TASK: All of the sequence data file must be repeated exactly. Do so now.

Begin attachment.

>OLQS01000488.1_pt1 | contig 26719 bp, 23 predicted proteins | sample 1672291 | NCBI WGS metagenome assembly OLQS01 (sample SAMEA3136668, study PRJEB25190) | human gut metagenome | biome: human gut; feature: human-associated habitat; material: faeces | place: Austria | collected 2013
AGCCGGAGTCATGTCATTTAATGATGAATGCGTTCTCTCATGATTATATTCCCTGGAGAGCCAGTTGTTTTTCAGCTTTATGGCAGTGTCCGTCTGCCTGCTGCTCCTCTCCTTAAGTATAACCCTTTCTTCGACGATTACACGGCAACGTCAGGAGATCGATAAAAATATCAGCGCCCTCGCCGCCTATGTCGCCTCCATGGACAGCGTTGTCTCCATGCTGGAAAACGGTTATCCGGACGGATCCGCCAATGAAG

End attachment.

>OLQS01000488.1_pt1 | contig 26719 bp, 23 predicted proteins | sample 1672291 | NCBI WGS metagenome assembly OLQS01 (sample SAMEA3136668, study PRJEB25190) | human gut metagenome | biome: human gut; feature: human-associated habitat; material: faeces | place: Austria | collected 2013
AGCCGGAGTCATGTCATTTAATGATGAATGCGTTCTCTCATGATTATATTCCCTGGAGAGCCAGTTGTTTTTCAGCTTTATGGCAGTGTCCGTCTGCCTGCTGCTCCTCTCCTTAAGTATAACCCTTTCTTCGACGATTACACGGCAACGTCAGGAGATCGATAAAAATATCAGCGCCCTCGCCGCCTATGTCGCCTCCATGGACAGCGTTGTCTCCATGCTGGAAAACGGTTATCCGGACGGATCCGCCAATGAAG